I’ve been asked more than once how to blend essential oils for soap making. I’m not an aromatherapist, and I don’t really care what properties the essential oils I work with have. All I care about is what they smell like, how they go together, and how long they last in my base oils.
The first thing to do when you get a new oil is open the bottle and sniff. What does it smell like? Do this even if it’s an oil you always use. Once, I received an order of lavender that didn’t smell quite right. It’s always good to know if there’s a problem with an oil before you need to use it. I had plenty of time to contact my supplier and fix the problem.
Putting a drop on a perfume blotter, smell it and take some notes. Is it a light and airy scent or a dark and heavy one? Does it have a high scent intensity or a low one? What does it remind you of? Write down what you think it will blend with well. Wait an hour and smell it again. More notes. This technique comes from my many perfuming classes with Charna Ethier of Providence Perfume and Julianne Zaleta of Alchemologie. Both of these perfumers recommend taking notes of the many different impressions you will have of the essential oil.
Here comes the fun part
Remember those blotters and your notes about what you think the new oil will smell good with? Great, get them out and put them on a blotter too. Now, start putting them together and start smelling. If you hold them all the same distance from your nose, and like the aroma, you can add them in equal quantities. If one is a little too strong, hold it further away and use less of the oil in your blend. You can do this with as many blotters of oil as you can hold in your hand and smell.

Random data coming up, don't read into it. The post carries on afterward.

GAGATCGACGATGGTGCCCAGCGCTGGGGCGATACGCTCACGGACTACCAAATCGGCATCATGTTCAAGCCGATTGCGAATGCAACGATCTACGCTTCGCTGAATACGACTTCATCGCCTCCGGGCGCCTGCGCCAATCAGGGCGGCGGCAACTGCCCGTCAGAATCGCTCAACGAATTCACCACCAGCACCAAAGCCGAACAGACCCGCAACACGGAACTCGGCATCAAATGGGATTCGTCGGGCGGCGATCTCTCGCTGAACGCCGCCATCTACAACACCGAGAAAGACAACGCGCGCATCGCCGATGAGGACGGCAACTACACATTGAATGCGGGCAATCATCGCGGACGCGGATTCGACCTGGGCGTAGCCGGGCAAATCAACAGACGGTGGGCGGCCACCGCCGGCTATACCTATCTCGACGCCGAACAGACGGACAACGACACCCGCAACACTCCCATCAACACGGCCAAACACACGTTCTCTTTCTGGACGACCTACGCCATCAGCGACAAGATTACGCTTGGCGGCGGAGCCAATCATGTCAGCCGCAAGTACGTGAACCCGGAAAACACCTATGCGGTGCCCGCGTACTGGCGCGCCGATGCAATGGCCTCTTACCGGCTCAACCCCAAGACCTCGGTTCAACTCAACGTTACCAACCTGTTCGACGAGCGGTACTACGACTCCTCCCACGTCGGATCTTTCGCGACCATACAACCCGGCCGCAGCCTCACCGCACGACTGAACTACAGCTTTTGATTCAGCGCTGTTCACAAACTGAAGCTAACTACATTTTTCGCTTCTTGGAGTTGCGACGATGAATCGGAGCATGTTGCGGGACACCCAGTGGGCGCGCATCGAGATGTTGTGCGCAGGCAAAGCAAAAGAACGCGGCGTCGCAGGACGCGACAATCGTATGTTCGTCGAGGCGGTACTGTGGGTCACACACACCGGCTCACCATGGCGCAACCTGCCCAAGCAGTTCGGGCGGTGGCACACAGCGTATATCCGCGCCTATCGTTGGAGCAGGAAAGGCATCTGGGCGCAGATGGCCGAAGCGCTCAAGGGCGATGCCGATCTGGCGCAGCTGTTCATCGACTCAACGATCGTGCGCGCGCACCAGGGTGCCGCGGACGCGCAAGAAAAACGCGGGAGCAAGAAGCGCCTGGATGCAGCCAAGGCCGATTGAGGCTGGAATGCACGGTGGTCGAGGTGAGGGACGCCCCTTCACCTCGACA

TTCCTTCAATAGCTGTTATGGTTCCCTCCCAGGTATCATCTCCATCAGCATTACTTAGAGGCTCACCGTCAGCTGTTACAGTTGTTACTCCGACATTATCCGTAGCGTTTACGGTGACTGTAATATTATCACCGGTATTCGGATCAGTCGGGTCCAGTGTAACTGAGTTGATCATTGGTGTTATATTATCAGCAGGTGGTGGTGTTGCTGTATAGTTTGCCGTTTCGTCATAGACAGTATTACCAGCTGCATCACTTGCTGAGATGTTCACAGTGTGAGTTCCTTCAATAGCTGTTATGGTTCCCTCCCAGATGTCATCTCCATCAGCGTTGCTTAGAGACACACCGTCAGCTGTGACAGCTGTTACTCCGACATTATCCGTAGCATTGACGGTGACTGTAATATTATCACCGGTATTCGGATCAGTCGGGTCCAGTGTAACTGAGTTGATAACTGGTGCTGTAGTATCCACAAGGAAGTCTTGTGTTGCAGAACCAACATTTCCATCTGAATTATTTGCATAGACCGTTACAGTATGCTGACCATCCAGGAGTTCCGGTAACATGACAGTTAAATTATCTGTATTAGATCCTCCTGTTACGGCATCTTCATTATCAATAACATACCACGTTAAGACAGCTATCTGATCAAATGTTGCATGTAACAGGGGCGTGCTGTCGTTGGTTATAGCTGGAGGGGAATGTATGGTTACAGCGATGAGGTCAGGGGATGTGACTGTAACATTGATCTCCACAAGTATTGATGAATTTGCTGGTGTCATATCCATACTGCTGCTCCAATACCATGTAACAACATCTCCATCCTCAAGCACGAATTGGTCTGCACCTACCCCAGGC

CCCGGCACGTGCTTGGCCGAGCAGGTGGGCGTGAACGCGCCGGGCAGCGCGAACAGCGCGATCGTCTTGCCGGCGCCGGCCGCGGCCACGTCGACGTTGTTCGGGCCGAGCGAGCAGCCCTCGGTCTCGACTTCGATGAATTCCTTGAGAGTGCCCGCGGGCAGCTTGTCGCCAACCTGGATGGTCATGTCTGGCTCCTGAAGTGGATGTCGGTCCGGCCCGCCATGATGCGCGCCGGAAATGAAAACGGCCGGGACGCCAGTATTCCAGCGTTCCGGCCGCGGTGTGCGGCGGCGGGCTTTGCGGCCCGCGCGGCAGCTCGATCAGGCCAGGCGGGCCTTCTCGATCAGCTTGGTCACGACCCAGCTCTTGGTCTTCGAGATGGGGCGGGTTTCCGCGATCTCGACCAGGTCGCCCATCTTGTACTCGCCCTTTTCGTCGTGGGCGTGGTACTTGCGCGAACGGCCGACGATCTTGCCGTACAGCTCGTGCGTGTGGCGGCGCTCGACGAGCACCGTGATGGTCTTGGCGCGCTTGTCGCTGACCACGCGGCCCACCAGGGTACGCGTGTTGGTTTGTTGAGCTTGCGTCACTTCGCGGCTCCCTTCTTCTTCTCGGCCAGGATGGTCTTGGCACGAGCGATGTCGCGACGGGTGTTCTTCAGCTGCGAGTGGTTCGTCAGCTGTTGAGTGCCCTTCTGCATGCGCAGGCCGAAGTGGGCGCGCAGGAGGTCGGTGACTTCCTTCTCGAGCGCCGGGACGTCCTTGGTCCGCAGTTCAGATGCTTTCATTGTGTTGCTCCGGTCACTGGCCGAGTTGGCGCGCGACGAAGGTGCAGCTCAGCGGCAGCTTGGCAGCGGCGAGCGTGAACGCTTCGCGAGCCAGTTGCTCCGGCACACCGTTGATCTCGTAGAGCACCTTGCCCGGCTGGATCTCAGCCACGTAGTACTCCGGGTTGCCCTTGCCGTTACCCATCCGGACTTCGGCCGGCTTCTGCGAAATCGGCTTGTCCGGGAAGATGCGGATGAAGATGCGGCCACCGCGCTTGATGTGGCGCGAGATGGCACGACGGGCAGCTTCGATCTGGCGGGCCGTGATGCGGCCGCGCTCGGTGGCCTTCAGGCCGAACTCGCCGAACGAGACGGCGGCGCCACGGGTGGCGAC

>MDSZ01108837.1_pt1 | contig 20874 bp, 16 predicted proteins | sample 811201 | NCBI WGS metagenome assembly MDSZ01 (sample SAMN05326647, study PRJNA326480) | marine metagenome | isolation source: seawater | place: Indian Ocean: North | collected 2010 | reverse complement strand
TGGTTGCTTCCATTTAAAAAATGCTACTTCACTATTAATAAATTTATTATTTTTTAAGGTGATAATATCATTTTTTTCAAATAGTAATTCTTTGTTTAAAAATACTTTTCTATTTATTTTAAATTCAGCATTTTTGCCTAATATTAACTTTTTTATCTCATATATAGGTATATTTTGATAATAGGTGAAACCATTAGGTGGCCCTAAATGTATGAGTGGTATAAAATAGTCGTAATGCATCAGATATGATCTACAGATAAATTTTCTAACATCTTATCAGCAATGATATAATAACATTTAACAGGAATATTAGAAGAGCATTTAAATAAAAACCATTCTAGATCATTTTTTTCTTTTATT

When I blend essential oils, I like to include a base note, (a heavier smelling oil with a higher scent intensity) to anchor the blend. Patchouli is my go-to, but frankincense, litsea and vetiver work well too. You can also try fir needle and cedarwood. See what works best for you.
Once you have your blend ready, make a small batch of soap. Take notes as the soap cures, and adjust your blend if necessary. If you don’t like the results, it’s still a great bar of soap and someone will love it. You can also read my 10 favorite essential oils for soap making as a place to start.
How do you blend essential oils?
Yours in Gratitude,
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